Florida’s beaches get all the attention, but its next-door neighbor Alabama has some sandy stretches of its own that are just as worthy of an RV road trip. Gulf State Park lies behind the popular stretch of hotels on Orange Beach, just a short drive east of Pensacola. Lake Shelby provides plenty of freshwater fun for swimmers, kayakers, and anglers while being just steps away from the Gulf of Mexico’s sandy beaches. If sun and surf aren’t for you, there’s also a butterfly garden and several miles of biking and hiking trails to explore.
At the other end of the state is a park that is the polar opposite of the Gulf’s beaches - Monte Sano State Park, a mountaintop oasis that’s popular for weddings and family reunions. An extensive network of walking trails winds its way through a dense forest surrounding this bucolic campground, providing a wealth of recreational opportunities for those visiting the Huntsville area.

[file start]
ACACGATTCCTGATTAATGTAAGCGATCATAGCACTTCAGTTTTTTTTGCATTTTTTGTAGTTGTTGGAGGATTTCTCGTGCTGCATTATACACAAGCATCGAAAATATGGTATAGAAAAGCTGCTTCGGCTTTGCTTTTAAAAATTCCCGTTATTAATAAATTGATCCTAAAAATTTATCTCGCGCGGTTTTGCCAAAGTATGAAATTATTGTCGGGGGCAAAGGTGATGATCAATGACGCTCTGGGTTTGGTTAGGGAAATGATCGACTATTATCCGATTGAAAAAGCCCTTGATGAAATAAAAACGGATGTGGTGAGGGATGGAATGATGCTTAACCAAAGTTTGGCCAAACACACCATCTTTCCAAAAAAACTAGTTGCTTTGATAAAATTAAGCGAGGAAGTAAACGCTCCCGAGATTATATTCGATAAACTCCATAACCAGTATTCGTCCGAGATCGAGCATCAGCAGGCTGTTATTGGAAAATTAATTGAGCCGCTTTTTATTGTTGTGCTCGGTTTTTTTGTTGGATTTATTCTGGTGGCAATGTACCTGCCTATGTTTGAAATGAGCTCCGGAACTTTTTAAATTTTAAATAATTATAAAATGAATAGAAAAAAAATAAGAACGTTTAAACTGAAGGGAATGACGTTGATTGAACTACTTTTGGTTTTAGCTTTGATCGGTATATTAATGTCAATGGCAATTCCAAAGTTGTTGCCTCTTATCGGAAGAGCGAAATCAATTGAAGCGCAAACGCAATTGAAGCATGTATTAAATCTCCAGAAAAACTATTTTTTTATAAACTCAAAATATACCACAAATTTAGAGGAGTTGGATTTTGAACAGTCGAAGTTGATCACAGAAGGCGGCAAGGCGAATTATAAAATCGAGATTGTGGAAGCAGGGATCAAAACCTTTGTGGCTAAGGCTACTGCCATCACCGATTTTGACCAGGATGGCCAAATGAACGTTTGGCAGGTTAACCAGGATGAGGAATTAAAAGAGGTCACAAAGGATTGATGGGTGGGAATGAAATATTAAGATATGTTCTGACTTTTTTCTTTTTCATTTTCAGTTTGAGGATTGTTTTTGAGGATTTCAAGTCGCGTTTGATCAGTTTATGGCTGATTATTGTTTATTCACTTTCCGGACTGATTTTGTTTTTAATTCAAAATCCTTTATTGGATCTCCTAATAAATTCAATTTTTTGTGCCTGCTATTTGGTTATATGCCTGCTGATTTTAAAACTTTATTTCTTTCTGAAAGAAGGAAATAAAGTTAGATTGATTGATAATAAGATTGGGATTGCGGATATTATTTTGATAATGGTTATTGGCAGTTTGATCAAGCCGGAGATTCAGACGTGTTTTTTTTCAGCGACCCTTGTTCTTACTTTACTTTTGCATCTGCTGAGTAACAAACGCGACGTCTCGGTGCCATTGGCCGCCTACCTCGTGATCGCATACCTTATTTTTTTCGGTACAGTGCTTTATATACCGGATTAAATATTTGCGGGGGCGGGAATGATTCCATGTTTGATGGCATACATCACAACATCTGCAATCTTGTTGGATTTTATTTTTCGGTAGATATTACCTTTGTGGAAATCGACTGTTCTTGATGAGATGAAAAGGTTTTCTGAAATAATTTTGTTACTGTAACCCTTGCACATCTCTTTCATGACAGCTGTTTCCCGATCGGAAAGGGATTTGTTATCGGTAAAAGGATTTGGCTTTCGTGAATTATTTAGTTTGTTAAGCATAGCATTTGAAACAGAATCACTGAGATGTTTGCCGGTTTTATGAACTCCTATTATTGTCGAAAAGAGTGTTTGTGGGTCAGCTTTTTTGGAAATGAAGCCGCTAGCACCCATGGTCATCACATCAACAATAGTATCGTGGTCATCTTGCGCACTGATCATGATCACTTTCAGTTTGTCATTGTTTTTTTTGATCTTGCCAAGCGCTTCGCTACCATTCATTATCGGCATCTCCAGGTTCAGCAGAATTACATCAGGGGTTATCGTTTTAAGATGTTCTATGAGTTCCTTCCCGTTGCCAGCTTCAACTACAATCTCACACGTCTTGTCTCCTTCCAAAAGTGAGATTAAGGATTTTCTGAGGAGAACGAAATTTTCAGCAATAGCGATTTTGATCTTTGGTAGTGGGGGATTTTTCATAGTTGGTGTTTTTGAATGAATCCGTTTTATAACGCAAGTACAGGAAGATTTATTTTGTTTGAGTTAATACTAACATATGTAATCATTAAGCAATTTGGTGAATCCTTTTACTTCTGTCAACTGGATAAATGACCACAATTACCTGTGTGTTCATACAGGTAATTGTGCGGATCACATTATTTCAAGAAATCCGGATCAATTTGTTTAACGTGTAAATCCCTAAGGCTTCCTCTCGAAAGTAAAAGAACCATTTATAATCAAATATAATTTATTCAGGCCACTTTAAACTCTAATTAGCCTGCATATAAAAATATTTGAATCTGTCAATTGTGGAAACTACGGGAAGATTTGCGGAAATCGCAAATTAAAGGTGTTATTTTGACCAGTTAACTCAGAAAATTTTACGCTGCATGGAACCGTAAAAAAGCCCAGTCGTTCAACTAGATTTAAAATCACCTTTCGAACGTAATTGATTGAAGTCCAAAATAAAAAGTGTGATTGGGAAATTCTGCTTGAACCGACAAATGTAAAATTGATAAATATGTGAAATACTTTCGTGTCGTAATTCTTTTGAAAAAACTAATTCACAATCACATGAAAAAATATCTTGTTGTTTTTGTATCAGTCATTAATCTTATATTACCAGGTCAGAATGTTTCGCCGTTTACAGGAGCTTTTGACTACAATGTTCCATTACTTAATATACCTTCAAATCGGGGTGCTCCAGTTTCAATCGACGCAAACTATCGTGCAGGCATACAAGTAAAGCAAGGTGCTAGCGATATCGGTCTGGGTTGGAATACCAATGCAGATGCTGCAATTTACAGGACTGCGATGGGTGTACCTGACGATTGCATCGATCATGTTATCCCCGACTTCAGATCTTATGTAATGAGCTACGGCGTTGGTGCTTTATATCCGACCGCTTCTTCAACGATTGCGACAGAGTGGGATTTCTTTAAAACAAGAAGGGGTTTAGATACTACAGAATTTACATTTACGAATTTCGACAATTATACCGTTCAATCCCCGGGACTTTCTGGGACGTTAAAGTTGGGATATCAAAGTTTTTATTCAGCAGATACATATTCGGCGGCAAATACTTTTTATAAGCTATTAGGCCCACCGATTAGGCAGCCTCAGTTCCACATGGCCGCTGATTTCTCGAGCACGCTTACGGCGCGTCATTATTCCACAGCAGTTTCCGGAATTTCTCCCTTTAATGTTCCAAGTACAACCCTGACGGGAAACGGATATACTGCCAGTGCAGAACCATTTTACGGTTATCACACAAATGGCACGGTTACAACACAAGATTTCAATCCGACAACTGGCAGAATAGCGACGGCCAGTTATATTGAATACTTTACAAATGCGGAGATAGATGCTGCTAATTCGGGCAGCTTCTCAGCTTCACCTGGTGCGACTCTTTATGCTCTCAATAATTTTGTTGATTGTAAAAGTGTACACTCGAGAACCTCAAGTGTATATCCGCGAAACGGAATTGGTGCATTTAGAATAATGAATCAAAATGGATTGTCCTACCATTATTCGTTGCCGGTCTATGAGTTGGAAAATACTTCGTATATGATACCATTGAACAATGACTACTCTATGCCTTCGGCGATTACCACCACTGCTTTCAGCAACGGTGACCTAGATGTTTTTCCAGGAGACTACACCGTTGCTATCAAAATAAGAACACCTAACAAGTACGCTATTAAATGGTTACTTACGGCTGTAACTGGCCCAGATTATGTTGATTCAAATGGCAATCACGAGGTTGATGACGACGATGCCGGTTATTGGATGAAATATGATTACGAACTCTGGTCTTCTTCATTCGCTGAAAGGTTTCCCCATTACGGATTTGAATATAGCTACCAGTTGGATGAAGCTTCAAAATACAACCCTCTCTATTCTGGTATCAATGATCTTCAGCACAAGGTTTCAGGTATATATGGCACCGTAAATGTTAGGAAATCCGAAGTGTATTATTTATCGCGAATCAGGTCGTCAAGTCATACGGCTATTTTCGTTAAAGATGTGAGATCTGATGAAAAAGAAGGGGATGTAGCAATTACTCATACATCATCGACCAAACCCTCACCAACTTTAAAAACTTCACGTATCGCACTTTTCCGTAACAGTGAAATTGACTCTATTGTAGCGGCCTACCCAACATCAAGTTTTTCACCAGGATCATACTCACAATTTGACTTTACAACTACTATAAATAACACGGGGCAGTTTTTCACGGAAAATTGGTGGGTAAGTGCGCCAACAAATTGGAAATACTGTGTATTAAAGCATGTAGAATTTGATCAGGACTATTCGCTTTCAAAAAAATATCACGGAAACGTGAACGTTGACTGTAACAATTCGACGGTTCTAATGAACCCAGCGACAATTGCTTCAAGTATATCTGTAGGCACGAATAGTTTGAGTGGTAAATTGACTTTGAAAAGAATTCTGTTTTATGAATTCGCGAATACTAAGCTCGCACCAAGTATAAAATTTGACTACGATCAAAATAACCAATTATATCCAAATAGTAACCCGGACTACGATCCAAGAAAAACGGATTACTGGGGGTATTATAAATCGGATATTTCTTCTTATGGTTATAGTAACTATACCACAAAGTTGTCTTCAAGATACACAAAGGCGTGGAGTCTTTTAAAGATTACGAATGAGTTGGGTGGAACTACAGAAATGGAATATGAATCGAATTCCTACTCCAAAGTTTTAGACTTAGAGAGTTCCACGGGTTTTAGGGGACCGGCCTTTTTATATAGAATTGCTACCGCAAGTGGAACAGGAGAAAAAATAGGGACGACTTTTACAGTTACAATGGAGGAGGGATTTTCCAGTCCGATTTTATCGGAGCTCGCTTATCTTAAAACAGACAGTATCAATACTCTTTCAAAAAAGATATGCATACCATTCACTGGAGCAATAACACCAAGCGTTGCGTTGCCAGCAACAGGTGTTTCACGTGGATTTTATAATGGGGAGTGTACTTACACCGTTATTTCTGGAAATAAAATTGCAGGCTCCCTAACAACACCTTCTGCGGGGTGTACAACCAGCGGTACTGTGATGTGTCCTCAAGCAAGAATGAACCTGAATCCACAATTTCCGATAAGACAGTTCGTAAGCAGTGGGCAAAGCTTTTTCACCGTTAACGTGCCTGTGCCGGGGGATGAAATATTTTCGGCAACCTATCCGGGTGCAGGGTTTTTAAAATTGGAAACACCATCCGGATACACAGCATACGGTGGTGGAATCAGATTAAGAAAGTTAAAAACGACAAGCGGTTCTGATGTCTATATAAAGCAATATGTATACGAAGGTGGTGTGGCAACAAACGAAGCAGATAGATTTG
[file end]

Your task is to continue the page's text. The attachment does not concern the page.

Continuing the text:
This hidden gem just south of the Tennessee border is one of Georgia’s largest recreation areas, and the view from Overlook Trail into the park’s namesake canyon is perhaps the Peach State’s most iconic. Cloudland Canyon has something for everyone, with hiking trails for every skill and fitness level, expansive caves, a disc golf course, a playground, a fishing pond, and over 70 RV campsites.
The coastal city of Savannah might just be one of the most fascinating little cities in America, with its historic downtown, exquisite architecture, unique Southern charm, and diversity of restaurants. The River’s End Campground is within walking distance of the exquisite Tybee Beach and its famous lighthouse. All sites feature full hookups, and there’s even a swimming pool for the kids to splash around if you don’t feel like heading down to the beach.